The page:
EIGHTEEN YEARS AGO, GERI THOMAS FOUNDED THOMAS & ASSOCIATES, INC., AND ART STAFFING.COM, AN INNOVATIVE STAFFING AND CONSULTING FIRM FOR ARTS AND CULTURAL ORGANIZATIONS AND BUSINESSES FOLLOWING A LONG CAREER IN MUSEUM MANAGEMENT IN BOTH THE UNITED STATES AND ABROAD. SHE CLOSED THE BUSINESS IN SEPTEMBER 2017 TO BECOME A FINE ARTS APPRAISER AND AN ADVISOR TO INDIVIDUALS AND ORGANIZATIONS ON PROJECTS AND CAREERS.
THE LRFA BLOG HAS ASKED GERI TO REFLECT ON THE CHANGES IN THE ARTS INDUSTRY AND WHAT SHE SEE AS MAJOR TRENDS GOING FORWARD.
GERI, THANK YOU SO MUCH FOR REVISITING THE LRFA BLOG.
WHAT ARE SOME OF THE HIGHLIGHTS OF YOUR CAREER THAT SHAPED YOUR PROFESSIONAL HISTORY? YOU HAVE SO MUCH EXPERIENCE IN THE FIELD. HOW HAS THAT LED TO WHAT YOU FOCUS ON NOW?
Without going too far back in ancient history, I was always intrigued with organizations and how they function and pursued a degree in Sociology. Although I always loved art and visited museums in Chicago where I grew up, it wasn’t until I took a class in Far Eastern Art that I knew I was “hooked” and changed my major to Art History. The late 70s and early 80s, when I and some of my colleagues from diverse economic backgrounds entered the field, were decades of great change in museums – they attempted to be more inclusive, realizing the need to reach out to a variety of audiences not only for survival but also to fulfill their educational mission.
We all know that exhibitions such as Harlem on My Mind, and Tutankhamen were pivotal in changing museum approaches to exhibitions and collections by making an effort to represent the cultures inherent in their holdings. In addition, “grass roots” arts organizations as they were known then, were already showcasing the work of women artists and people of color and were significant in influencing the more mainstream institutions. Significant exhibitions followed such as Randy Rosen’s Making Their Mark: Women Artists Move into the Mainstream, 1970-85; and, the pivotal Black Male exhibition at the Whitney, curated by Thelma Golden. Now there are significant exhibitions and acquisitions focused on artists of all backgrounds worldwide.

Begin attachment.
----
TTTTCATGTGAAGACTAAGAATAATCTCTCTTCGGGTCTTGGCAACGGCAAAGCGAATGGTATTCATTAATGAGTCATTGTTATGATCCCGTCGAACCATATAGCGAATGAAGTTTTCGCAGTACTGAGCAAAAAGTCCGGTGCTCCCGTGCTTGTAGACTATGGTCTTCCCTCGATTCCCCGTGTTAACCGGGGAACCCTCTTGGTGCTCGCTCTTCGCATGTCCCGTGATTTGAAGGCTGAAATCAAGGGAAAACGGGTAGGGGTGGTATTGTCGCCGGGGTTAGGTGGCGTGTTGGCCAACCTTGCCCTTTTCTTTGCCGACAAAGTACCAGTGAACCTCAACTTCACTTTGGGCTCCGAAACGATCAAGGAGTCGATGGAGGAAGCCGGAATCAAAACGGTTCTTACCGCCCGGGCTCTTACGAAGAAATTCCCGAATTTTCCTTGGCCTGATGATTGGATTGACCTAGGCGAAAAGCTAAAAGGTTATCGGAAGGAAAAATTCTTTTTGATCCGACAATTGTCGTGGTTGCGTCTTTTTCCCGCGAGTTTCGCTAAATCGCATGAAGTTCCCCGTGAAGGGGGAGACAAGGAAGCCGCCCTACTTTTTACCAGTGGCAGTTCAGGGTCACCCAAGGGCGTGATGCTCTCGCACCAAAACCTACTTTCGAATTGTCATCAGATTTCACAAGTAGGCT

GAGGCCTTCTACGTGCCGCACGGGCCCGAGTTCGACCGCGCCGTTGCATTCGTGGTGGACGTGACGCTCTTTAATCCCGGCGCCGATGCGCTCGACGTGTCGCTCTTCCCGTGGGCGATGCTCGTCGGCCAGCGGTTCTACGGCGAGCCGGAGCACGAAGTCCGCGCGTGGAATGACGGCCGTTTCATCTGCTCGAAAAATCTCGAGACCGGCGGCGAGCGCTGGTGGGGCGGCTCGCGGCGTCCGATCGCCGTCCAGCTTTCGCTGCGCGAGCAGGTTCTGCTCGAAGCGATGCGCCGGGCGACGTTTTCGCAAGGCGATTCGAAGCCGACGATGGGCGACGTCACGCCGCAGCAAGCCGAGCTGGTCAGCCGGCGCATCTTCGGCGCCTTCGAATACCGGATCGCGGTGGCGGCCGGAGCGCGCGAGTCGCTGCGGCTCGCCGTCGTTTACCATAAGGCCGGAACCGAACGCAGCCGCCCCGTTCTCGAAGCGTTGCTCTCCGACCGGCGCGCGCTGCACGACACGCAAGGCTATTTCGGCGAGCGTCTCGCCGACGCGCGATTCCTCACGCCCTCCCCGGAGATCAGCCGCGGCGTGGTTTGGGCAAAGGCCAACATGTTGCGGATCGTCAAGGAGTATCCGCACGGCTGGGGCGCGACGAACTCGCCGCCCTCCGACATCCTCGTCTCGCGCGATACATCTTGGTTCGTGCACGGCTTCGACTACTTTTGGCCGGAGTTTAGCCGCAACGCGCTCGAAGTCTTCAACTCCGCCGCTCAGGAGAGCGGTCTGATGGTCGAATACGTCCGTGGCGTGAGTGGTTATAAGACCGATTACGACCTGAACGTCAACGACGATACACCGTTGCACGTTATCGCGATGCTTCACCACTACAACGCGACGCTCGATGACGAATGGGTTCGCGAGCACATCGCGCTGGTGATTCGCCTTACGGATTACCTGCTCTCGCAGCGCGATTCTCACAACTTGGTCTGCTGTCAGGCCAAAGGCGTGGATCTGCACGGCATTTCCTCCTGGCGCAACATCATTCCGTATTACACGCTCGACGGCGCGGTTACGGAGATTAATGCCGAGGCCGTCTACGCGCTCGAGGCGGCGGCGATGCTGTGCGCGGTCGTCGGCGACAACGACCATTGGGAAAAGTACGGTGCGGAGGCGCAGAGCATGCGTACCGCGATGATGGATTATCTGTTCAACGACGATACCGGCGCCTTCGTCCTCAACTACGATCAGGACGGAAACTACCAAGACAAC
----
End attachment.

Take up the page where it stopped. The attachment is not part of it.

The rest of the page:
THE WHITNEY BIENNIAL OF 2017 CERTAINLY CRYSTALLIZED THE NEW CHAPTER OF SO-CALLED POLITICAL ART. THE SHOW SELECTED 63 ARTISTS WORKING “AT THE INTERSECTION OF THE FORMAL AND THE SOCIAL. MANY OF THESE ARTISTS CONFRONT SUCH AMERICAN REALTIES AS INCOME INEQUALITY, HOMELESSNESS, IMMIGRATION, HATRED AND BIAS.”
DO YOU SEE THIS AS A NEW DIRECTION OR A CONTINUATION OF A RECURRENT FOCUS?
“Inclusion” and “diversity” are once again in the rhetoric but have never really gone away. Museums, perhaps because of relatively low salaries and because they often seem to lack institutional memory are once again trying to devise ways to be more inclusive – from efforts to diversify staffing and leadership roles to establishing better and more diverse boards.
With the worldwide interest in art as an asset class coupled with foundation support for inclusion (such as the new Ford Foundation initiative to establish a “pipeline” of diverse arts leaders), another new call for change is underway. My company had a mantra – just hire qualified people from diverse backgrounds and increase compensation. It is that simple!
IN OUR NEXT LRFA POST, GERI WILL SPEAK ABOUT THE UNIQUE COMPANY SHE CREATED TO SERVICE OUR NON-PROFIT MUSEUM AND CULTURAL ORGANIZATIONS.
PLEASE JOIN US!